What is technology adoption? Exploring the agricultural research value chain for smallholder farmers in Lao PDR
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A common and driving assumption in agricultural research is that the introduction of research trials, new practices and innovative technologies will result in technology adoption, and will subsequently generate benefits for farmers and other stakeholders. In Lao PDR, the potential benefits of introduced technologies have not been fully realised by beneficiaries. We report on an analysis of a survey of 735 smallholder farmers in Southern Lao PDR who were questioned about factors that influenced their decisions to adopt new technologies. In this study, we have constructed measures or states of adoption which identify key elements of an adoption decision-making nexus. Analysis was conducted to statistically group explanatory factors of adoption. The key explanatory factors represented attributes of the farmer, the factors considered when undertaking production decisions and elements of the agricultural value chain that present as opportunities or constraints. We describe the combination of farmer’s personal attributes, perceptions of the value chain, and the introduction of new technologies by external actors as an “agricultural research value chain”, where agricultural research activities intervene to derive greater benefits for local farmers. A generalised linear model, via Poisson (multiple) regression analysis on the identified explanatory factors, was applied to explore how they influence adoption measures and we found several significant relationships.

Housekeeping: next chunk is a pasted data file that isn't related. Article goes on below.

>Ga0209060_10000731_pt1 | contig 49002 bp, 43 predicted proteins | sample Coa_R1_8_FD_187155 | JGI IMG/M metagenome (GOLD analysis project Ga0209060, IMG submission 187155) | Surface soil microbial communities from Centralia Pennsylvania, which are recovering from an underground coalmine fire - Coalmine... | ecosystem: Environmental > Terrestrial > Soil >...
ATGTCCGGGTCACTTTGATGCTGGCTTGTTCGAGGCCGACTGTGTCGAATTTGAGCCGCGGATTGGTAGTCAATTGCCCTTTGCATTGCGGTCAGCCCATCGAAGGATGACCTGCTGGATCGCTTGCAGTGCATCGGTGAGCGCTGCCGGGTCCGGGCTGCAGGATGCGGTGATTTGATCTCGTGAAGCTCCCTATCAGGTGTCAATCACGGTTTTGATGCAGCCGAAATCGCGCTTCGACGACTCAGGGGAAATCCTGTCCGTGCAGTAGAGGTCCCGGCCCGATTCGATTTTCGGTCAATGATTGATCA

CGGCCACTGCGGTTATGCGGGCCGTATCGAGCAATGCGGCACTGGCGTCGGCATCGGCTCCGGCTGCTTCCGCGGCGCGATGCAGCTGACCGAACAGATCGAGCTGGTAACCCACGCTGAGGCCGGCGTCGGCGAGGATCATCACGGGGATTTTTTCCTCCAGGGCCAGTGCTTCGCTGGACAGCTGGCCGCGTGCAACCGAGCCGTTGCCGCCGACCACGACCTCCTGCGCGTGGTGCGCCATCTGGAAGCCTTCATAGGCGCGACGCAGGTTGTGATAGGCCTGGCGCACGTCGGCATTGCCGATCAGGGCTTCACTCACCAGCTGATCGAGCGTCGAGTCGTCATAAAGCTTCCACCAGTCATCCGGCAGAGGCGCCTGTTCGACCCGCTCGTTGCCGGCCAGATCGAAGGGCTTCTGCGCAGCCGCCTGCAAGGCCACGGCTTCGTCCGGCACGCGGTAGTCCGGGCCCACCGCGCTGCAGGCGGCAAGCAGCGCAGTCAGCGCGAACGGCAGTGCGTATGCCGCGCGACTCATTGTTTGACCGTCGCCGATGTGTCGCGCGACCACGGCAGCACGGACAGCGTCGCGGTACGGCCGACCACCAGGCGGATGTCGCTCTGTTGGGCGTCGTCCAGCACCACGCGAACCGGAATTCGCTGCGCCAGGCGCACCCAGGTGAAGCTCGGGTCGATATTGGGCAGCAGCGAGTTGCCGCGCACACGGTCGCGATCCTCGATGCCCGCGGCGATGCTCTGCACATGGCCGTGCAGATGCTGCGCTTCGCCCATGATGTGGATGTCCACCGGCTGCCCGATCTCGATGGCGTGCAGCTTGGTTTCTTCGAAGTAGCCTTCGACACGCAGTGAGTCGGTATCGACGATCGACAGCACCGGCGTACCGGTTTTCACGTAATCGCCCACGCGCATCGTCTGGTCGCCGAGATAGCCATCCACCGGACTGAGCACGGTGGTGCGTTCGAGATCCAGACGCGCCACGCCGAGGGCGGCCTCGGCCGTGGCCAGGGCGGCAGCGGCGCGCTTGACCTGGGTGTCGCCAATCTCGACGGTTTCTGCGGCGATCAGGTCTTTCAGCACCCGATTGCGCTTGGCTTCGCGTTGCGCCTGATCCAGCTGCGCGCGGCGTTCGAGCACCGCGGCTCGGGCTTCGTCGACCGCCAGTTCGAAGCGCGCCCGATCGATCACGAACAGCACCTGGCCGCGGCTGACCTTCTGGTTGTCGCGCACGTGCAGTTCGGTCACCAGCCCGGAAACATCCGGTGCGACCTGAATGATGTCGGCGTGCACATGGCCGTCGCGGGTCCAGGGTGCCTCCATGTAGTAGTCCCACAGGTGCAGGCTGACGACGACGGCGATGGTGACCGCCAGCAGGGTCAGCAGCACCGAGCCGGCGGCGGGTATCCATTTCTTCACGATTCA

KeywordsMeasures of adoption Agricultural research value chain Adoption Lao PDR Technologies
Australian Centre for International Agricultural Research
District Agriculture and Forestry Officers
Department of Technical Extension and Agro-Processing
Integrated pest management
Japan International Cooperation Agency
- Lao PDR
Lao People’s Democratic Republic
National Agriculture and Forestry Institute
National University of Laos
We are grateful to ACIAR for their support. We would also like to thank staff based in our Lao partner institutions for their support and assistance, namely, colleagues at: the National University of Laos, the National Agriculture and Forestry Institute and the Department of Technical Extension and Agro-Processing. Fieldwork conducted for the study was approved by James Cook University’s Human Ethics Research Committee: Approval H6109. Declarations of interest: none.
This works was supported by the Australian Centre for International Agricultural Research (ACIAR) [Project No. ASEM/2014/052: “Smallholder farmer decision-making and technology adoption in southern Lao PDR: opportunities and constraints”].
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